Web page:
France makes so many movies that it’s impossible for them all to get released. Of the seven Best Film nominees at the César Awards, the “French Oscars”, only four have received an Australian release. Amazingly, 70 French films have already been released into French cinemas this year, which makes it all the more galling that Australian Francophiles get such limp, lifeless fluff like Le Chef. So often these frothy French tales of (apparent) swoony romance are called “soufflés” for the way they remain lighter than air, except in this case the soufflé is flavourless and deflates in an instant. Even its bland, innocuous title seems disinterested and we haven’t even gotten to the actors, the editing, the writing, the… well, you get the picture.
Jacky Bonnot (Michaël Youn) is a hot-tempered cook whose kitchen skills are matched only by his persistence in wanting to improve upon the menu of wherever he works. Fired once again, he takes a job as a painter to make an income for his pregnant girlfriend (Raphaëlle Agogué, The Round-Up), but somehow falls into a position working alongside famous chef, Alexandre Lagarde (Jean Reno, Leon). Cue frantic misadventures! But seriously, everything you could possibly expect out of this movie happens. The best thing I can say about it is that it’s barely 80 minutes long.
There isn’t a single scene, character, or plot development found within Le Chef that isn’t dripping with cliché and contrivance. When the screenplay and direction of Daniel Cohen isn’t straining to be as vanilla as possible, the film has Youn and Reno don racist Japanese garb and kabuki make-up in a dunderheaded undercover mission, or it’s forgetting its own continuity, or concocting artificial drama out of thin air. Apparently in a fevered rush to finish as quickly as possible, the editing skims over every scene in the briefest manner possible like skipping stones on a pond. Even the romantic climax is in such a hurry to be over and done with that it ends with a fade to black before the couple have even planted their lips onto each other’s.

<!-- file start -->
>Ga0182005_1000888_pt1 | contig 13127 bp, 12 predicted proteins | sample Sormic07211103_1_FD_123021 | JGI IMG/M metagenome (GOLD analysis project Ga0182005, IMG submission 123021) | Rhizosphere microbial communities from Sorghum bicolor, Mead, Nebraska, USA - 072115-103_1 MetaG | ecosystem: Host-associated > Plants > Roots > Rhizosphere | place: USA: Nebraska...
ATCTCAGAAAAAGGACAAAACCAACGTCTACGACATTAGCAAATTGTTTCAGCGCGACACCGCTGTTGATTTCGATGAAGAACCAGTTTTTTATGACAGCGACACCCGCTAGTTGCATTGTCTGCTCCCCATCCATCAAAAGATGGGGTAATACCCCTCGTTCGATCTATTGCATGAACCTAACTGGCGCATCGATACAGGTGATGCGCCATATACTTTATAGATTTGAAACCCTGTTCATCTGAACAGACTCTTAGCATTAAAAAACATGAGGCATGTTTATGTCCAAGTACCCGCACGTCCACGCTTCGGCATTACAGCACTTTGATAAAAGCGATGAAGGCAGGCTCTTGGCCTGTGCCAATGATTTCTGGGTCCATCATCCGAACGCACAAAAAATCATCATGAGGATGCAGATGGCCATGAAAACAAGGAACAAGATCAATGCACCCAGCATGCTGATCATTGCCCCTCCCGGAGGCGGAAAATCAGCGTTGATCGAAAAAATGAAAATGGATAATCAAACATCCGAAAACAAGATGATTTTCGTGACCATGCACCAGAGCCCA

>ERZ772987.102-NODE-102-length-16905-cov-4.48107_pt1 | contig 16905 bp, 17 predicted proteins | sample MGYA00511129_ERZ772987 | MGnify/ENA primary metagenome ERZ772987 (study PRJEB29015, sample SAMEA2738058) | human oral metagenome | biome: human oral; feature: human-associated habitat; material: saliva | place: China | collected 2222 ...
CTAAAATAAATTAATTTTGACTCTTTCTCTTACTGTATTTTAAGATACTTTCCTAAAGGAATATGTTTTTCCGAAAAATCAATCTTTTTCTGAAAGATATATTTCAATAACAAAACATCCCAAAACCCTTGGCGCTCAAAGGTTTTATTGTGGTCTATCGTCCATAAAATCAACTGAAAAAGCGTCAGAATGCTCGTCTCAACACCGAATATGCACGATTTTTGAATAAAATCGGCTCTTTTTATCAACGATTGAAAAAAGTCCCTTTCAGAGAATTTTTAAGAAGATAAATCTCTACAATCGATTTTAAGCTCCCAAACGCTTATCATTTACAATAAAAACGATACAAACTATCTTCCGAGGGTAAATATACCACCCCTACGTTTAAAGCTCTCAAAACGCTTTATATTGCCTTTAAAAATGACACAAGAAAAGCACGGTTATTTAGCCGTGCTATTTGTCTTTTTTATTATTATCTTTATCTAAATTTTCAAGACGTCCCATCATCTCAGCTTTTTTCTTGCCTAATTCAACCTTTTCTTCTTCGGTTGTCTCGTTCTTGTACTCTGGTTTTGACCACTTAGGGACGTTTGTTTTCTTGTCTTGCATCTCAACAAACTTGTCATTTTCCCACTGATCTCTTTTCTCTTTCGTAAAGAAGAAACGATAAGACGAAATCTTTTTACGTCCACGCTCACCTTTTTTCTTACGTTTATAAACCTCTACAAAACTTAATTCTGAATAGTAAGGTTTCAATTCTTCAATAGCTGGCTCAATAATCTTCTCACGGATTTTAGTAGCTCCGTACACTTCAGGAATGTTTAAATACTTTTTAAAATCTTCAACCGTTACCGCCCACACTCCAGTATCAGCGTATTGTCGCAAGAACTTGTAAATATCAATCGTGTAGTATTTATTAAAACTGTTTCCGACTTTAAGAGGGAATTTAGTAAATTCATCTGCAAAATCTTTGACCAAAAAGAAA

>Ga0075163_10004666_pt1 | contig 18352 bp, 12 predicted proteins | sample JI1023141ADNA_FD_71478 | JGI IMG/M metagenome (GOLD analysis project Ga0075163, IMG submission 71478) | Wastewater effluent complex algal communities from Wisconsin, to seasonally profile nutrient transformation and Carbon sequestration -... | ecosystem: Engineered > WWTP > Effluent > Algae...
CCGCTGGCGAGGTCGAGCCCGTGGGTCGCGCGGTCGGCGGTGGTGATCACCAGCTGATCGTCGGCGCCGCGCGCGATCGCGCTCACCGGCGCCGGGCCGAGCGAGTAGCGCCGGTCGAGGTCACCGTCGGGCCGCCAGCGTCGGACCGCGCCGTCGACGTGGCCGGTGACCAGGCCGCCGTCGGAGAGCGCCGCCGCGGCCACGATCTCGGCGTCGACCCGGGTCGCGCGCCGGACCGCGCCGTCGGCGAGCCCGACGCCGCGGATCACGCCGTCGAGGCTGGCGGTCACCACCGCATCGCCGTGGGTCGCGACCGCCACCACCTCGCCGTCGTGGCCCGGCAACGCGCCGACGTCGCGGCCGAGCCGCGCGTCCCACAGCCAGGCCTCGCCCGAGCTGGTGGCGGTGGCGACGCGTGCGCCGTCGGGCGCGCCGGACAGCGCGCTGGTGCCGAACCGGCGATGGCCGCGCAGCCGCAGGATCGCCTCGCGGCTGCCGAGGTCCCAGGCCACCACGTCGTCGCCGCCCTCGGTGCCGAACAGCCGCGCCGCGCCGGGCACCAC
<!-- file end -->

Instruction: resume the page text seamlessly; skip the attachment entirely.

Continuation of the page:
There is so little of any consequence going on in Le Chef that it goes right past being innocently bland to offensively empty. It is hard to see what this director felt like he had to say with this movie since there’s little of any worth in its short runtime. Meanwhile, it’s easily digestible – Oh the food puns! Stop me now – foodie story makes it ideal for the international masses. Le Chef is, I presume, perfect fodder for lame-brained cinemagoers that want to feel cultured for having seen a foreign film without any of the hard work that goes with having to think. One doesn’t even need to read the subtitles to realise Le Chef has no meat on its tired, creaking bones.
Le Chef is released on 14th of June
Director: Daniel Cohen
Cast: Jean Reno, Michaël Youn, Raphaëlle Agogué, Geneviève Casile, André Penvern, Julien Boisselier, Salomé Stévenin, Serge Larivière, Issa Doumbia, Bun-hay Mean, Pierre Vernier, and Santiago Segura.